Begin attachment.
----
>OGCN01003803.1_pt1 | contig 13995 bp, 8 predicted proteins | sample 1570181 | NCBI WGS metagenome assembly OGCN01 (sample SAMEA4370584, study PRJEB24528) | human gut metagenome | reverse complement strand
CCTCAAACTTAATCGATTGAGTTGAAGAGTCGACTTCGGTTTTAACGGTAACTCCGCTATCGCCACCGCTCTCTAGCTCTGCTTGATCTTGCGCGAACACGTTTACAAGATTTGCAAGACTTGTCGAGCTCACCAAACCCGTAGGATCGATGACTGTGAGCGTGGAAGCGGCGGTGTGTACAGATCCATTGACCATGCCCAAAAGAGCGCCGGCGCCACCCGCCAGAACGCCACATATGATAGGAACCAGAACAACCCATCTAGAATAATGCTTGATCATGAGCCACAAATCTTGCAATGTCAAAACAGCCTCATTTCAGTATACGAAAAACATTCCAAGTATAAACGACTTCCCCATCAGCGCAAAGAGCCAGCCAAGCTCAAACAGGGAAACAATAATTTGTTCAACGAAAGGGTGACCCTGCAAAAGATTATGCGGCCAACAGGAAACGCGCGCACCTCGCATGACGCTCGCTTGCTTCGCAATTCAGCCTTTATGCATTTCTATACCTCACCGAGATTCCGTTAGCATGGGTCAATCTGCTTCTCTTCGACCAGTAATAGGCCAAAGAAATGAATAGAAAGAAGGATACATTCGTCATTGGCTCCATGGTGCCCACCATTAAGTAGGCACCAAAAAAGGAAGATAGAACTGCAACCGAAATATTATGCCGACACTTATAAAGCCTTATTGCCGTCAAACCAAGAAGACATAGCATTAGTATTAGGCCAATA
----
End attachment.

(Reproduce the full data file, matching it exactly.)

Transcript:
>OGCN01003803.1_pt1 | contig 13995 bp, 8 predicted proteins | sample 1570181 | NCBI WGS metagenome assembly OGCN01 (sample SAMEA4370584, study PRJEB24528) | human gut metagenome | reverse complement strand
CCTCAAACTTAATCGATTGAGTTGAAGAGTCGACTTCGGTTTTAACGGTAACTCCGCTATCGCCACCGCTCTCTAGCTCTGCTTGATCTTGCGCGAACACGTTTACAAGATTTGCAAGACTTGTCGAGCTCACCAAACCCGTAGGATCGATGACTGTGAGCGTGGAAGCGGCGGTGTGTACAGATCCATTGACCATGCCCAAAAGAGCGCCGGCGCCACCCGCCAGAACGCCACATATGATAGGAACCAGAACAACCCATCTAGAATAATGCTTGATCATGAGCCACAAATCTTGCAATGTCAAAACAGCCTCATTTCAGTATACGAAAAACATTCCAAGTATAAACGACTTCCCCATCAGCGCAAAGAGCCAGCCAAGCTCAAACAGGGAAACAATAATTTGTTCAACGAAAGGGTGACCCTGCAAAAGATTATGCGGCCAACAGGAAACGCGCGCACCTCGCATGACGCTCGCTTGCTTCGCAATTCAGCCTTTATGCATTTCTATACCTCACCGAGATTCCGTTAGCATGGGTCAATCTGCTTCTCTTCGACCAGTAATAGGCCAAAGAAATGAATAGAAAGAAGGATACATTCGTCATTGGCTCCATGGTGCCCACCATTAAGTAGGCACCAAAAAAGGAAGATAGAACTGCAACCGAAATATTATGCCGACACTTATAAAGCCTTATTGCCGTCAAACCAAGAAGACATAGCATTAGTATTAGGCCAATA